Craig refused the agreement. He said he wanted some prison time. The lawyers were surprised, but they had no choice. They returned to court last month with prison time: 18 months. When Bookhammer was explaining the agreement, Craig didn’t give him a chance to finish. He asked LeDonne if the victim was OK with the plea. LeDonne said he had no indication from the victim, but her mother was in court. LeDonne wasn’t sure if she wanted to address the court. “Before I accept the plea I want to hear from the victim’s mother,” Craig said. As the alleged victim’s mother made her way forward Bookhammer clarified the not-small matter of eight and a half years’ probation Howell would also have to serve after prison.
Then the judge and the victim’s mother spoke. It went like this, word for word:
Craig: “And you are the alleged victim’s mother.”
Craig: “You heard what the proposed plea agreement is, correct?”
Mother: “I did.”
Craig: “And where are you on that?”
“I don’t agree with it. Um. I feel that [inaudible] should be more harsh.”
Craig: “OK. All right. That’s enough said. All right. I’m not taking any agreed plea. OK. Thank you.”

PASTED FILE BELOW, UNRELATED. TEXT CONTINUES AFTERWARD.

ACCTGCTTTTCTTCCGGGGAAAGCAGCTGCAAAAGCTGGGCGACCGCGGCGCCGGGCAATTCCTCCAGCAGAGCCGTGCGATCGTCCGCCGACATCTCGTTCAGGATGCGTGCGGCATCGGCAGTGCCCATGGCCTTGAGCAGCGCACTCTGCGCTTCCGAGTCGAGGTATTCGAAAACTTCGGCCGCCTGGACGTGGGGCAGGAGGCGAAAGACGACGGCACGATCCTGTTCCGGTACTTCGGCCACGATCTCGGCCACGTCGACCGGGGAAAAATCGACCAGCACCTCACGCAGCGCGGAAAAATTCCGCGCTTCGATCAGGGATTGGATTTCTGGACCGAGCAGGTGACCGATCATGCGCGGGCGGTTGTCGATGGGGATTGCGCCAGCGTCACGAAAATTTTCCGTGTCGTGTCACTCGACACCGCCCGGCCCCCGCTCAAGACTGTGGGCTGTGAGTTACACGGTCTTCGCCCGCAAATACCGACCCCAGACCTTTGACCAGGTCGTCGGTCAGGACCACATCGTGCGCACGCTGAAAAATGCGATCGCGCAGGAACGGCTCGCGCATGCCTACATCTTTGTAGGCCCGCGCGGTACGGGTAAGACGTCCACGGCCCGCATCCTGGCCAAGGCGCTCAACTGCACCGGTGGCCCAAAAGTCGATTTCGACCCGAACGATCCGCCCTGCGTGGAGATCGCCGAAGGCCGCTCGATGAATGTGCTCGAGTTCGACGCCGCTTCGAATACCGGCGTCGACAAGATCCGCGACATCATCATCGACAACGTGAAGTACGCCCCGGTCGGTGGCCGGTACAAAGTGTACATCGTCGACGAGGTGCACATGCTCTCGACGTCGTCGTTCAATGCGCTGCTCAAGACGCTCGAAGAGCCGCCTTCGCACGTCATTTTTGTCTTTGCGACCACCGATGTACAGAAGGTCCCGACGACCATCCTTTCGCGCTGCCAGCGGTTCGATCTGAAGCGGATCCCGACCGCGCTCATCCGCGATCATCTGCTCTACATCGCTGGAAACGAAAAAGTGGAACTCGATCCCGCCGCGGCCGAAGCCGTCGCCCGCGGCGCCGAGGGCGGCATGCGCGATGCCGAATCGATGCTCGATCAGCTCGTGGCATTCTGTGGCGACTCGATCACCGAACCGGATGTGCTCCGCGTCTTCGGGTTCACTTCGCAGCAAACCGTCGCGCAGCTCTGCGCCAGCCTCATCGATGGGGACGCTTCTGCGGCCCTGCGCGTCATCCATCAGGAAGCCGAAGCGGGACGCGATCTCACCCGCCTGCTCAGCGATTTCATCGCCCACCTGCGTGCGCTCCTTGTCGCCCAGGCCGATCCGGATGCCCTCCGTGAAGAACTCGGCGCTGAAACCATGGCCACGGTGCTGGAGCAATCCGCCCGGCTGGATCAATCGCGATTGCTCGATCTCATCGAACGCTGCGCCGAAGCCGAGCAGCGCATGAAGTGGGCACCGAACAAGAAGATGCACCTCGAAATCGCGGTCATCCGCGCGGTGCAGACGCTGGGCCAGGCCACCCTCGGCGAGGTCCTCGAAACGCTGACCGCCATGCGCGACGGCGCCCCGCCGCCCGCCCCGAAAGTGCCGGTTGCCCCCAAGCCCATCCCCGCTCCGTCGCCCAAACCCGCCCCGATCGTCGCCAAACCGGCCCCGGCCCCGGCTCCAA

And that was that: a 130-second hearing to deny a plea and schedule a trial.
Remarkably, it wasn’t LeDonne, the prosecutor, who asked the mother the questions, but the judge. Just as remarkably, Bookhammer was not given a chance to ask her any questions. And keep in mind, it wasn’t the victim who spoke, but her mother: what parent wouldn’t want the galleys or worse for anyone who so much as upsets a hair on a child’s head? More pointedly, since when are victims’ parents given a platform at any point in these types of proceedings but in the sentencing phase, when courts have given victims’ statements their due? But in those phases victims and their families alone don’t get to speak: so does the defendant, so does the defendant’s family or friends. Howell was given no chance to address the court. Bookhammer did not intervene. And Howell’s father, a teacher who’s done what he could on his daughter’s behalf—but what educator’s salary can afford more than a public defender?– was apparently not given the chance the victim’s mother was.
Fair? Not by any objective measure of court proceedings. If there ever was such a thing as a mis-trial before a trial, this one is it. And if any of this is considered perfectly normal, legal and procedurally correct, then that’s the crime, because none of it ought to be normal.